The Student Has Become The Master

by | Oct 19, 2016

Balancing Act

I wanted to give players the opportunity to explore being a master and a student at the same time. Whenever I talk about Kung Fu or Tai Chi with friends, they tend to ask me if I am teaching. Sometimes I am teaching class but most of the time I see myself as a student. I feel like there’s this crazy notion that mastery or expertise gives the activity meaning and that simply being a student is somehow less or insulting. If your cup is full, there’s no room for anything new. If you want to keep growing and evolving you have to empty your cup over and over and that means taking on the role of a student. If someone comes to you with an empty cup and you have the power to make a positive difference in their lives, you must take on the role of the master and fill their cup. The student and master player pieces in Wu Wei: Journey of the Changing Path represent the balance between the accumulation of knowledge and the desire to learn something new. Both roles require considered thought and attention. The only universal constant is change.

 

Tough Choices

Whenever I get down to working on game mechanics I think about giving players choices. Not only choices but those game-changing tough choices that give them the feeling of co-creating their destinies. This makes the game feel like a grand experiment. New players can have a great time and experienced players can try different tactics. The worst experiences in tabletop gaming come from long-awaited turns where you feel like you can’t do anything. There were many of those types of turns in the play testing of Wu Wei and I have spent many a restless night figuring out how to eliminate them. Thankfully it’s never too late for a comeback or for comeback mechanics.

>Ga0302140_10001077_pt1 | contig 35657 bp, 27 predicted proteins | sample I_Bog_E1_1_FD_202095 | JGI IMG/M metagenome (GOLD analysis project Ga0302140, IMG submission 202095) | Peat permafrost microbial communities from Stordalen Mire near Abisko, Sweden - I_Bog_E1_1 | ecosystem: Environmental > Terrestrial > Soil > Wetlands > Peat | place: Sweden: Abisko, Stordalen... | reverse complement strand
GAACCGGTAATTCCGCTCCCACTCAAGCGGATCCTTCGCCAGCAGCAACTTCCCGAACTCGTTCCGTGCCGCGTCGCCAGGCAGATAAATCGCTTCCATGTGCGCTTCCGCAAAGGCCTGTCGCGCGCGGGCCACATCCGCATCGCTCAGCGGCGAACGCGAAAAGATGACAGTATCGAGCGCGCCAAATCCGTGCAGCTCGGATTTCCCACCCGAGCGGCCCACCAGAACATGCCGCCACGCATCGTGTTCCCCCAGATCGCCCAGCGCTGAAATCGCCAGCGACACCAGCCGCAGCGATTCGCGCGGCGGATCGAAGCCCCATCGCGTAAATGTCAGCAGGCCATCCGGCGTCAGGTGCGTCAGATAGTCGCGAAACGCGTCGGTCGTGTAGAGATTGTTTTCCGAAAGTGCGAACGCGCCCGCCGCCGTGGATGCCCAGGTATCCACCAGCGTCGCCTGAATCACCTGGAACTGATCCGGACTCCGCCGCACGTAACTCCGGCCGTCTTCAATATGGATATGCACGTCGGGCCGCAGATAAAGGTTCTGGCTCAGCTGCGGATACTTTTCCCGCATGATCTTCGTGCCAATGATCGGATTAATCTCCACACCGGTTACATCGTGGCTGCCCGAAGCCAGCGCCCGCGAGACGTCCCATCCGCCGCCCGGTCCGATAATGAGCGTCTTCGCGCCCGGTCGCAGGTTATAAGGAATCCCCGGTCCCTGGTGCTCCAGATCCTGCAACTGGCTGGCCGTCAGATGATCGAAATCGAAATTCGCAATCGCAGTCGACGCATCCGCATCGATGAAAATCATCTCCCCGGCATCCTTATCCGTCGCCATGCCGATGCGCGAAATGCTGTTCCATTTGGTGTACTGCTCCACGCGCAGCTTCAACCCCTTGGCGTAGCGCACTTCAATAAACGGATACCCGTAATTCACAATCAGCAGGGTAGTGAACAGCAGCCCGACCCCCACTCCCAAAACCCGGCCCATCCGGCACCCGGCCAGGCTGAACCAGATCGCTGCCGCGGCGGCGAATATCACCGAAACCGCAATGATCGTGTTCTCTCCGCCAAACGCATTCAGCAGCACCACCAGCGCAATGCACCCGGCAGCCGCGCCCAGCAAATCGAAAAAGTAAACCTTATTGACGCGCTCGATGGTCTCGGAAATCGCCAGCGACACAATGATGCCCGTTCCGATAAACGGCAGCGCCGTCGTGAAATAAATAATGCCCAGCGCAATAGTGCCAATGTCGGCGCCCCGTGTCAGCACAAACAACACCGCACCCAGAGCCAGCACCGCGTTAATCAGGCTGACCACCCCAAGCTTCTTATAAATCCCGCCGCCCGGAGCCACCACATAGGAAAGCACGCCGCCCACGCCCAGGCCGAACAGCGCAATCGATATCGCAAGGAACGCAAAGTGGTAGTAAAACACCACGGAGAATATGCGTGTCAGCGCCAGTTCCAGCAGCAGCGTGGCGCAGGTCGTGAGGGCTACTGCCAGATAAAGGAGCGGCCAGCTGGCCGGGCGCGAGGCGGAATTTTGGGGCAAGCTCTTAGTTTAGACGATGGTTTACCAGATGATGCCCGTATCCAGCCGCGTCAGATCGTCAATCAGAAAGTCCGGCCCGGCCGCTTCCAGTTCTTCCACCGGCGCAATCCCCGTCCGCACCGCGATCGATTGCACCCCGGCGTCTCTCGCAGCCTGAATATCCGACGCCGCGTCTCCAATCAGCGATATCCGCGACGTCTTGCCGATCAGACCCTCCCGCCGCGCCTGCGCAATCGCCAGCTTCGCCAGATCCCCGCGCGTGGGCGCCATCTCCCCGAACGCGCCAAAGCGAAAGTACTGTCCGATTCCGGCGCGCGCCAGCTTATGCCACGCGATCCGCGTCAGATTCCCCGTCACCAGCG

One such comeback mechanic occurs when a student ascends to the rank of master in Wu Wei. For one turn, two masters inhabit the same space. In this moment, other players can accelerate their training and receive two animal cards at the same time. Another comeback mechanic involves diplomacy and sequencing. If a player has streaked ahead, the other players can band together to stop them in a flurry of chained events. This often comes at the sacrifice of their own goals. It is important to keep an eye out for moments where you can capitalize on the circumstances. Players can claw their way back if they time out their blocks so they happen at the same time as their strikes. Another tactic comes from using the special abilities that come with each animal card. Players can time these “macro” moves to block another player from obtaining a new card. In this way they are capitalizing on the moment by advancing their training while simultaneously stalling their opponents. Lastly, advancing the seasons so there is a new bid for first player can change the turn order in your favor. This can make it possible for you to take two turns in a row for instance. The real trick with this is measuring the amount of chi you spend with the effect you will receive. You may wind up with all five animal cards but you won’t have enough chi to get your player pieces into the center.